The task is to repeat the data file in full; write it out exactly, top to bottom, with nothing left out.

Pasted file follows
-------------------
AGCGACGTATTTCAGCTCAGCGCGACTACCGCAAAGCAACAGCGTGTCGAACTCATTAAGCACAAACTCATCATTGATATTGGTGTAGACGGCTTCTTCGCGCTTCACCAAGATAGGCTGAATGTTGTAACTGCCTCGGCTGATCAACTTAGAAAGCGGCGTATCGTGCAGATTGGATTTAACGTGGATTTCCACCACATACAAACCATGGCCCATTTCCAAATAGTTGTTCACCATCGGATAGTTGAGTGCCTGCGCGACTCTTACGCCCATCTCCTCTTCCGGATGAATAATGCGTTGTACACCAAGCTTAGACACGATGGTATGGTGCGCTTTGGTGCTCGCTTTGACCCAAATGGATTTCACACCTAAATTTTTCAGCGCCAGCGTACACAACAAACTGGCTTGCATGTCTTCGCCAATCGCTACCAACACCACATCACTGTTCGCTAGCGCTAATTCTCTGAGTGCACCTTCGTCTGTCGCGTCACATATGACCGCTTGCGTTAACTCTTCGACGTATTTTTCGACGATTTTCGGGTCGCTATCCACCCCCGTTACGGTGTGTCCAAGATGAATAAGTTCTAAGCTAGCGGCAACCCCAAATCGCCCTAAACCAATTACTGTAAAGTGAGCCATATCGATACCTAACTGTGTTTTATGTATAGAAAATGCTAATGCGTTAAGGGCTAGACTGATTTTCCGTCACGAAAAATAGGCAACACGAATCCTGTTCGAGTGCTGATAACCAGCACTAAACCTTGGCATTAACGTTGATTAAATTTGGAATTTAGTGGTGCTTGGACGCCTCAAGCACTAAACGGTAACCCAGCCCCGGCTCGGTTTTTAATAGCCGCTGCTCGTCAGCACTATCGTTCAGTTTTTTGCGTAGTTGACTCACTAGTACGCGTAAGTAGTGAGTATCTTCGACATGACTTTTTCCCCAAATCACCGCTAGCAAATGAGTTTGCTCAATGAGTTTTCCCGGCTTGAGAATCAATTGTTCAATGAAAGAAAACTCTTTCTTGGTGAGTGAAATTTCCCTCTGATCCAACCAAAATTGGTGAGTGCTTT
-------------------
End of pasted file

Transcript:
AGCGACGTATTTCAGCTCAGCGCGACTACCGCAAAGCAACAGCGTGTCGAACTCATTAAGCACAAACTCATCATTGATATTGGTGTAGACGGCTTCTTCGCGCTTCACCAAGATAGGCTGAATGTTGTAACTGCCTCGGCTGATCAACTTAGAAAGCGGCGTATCGTGCAGATTGGATTTAACGTGGATTTCCACCACATACAAACCATGGCCCATTTCCAAATAGTTGTTCACCATCGGATAGTTGAGTGCCTGCGCGACTCTTACGCCCATCTCCTCTTCCGGATGAATAATGCGTTGTACACCAAGCTTAGACACGATGGTATGGTGCGCTTTGGTGCTCGCTTTGACCCAAATGGATTTCACACCTAAATTTTTCAGCGCCAGCGTACACAACAAACTGGCTTGCATGTCTTCGCCAATCGCTACCAACACCACATCACTGTTCGCTAGCGCTAATTCTCTGAGTGCACCTTCGTCTGTCGCGTCACATATGACCGCTTGCGTTAACTCTTCGACGTATTTTTCGACGATTTTCGGGTCGCTATCCACCCCCGTTACGGTGTGTCCAAGATGAATAAGTTCTAAGCTAGCGGCAACCCCAAATCGCCCTAAACCAATTACTGTAAAGTGAGCCATATCGATACCTAACTGTGTTTTATGTATAGAAAATGCTAATGCGTTAAGGGCTAGACTGATTTTCCGTCACGAAAAATAGGCAACACGAATCCTGTTCGAGTGCTGATAACCAGCACTAAACCTTGGCATTAACGTTGATTAAATTTGGAATTTAGTGGTGCTTGGACGCCTCAAGCACTAAACGGTAACCCAGCCCCGGCTCGGTTTTTAATAGCCGCTGCTCGTCAGCACTATCGTTCAGTTTTTTGCGTAGTTGACTCACTAGTACGCGTAAGTAGTGAGTATCTTCGACATGACTTTTTCCCCAAATCACCGCTAGCAAATGAGTTTGCTCAATGAGTTTTCCCGGCTTGAGAATCAATTGTTCAATGAAAGAAAACTCTTTCTTGGTGAGTGAAATTTCCCTCTGATCCAACCAAAATTGGTGAGTGCTTT